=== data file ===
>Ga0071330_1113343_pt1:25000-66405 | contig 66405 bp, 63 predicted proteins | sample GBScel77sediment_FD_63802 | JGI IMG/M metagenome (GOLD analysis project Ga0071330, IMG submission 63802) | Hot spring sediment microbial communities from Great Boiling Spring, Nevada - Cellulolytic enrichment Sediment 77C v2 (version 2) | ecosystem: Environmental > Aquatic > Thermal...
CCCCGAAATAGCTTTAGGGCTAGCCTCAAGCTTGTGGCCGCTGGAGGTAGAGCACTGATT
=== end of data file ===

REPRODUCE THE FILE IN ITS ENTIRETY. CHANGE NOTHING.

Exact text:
>Ga0071330_1113343_pt1:25000-66405 | contig 66405 bp, 63 predicted proteins | sample GBScel77sediment_FD_63802 | JGI IMG/M metagenome (GOLD analysis project Ga0071330, IMG submission 63802) | Hot spring sediment microbial communities from Great Boiling Spring, Nevada - Cellulolytic enrichment Sediment 77C v2 (version 2) | ecosystem: Environmental > Aquatic > Thermal...
CCCCGAAATAGCTTTAGGGCTAGCCTCAAGCTTGTGGCCGCTGGAGGTAGAGCACTGATT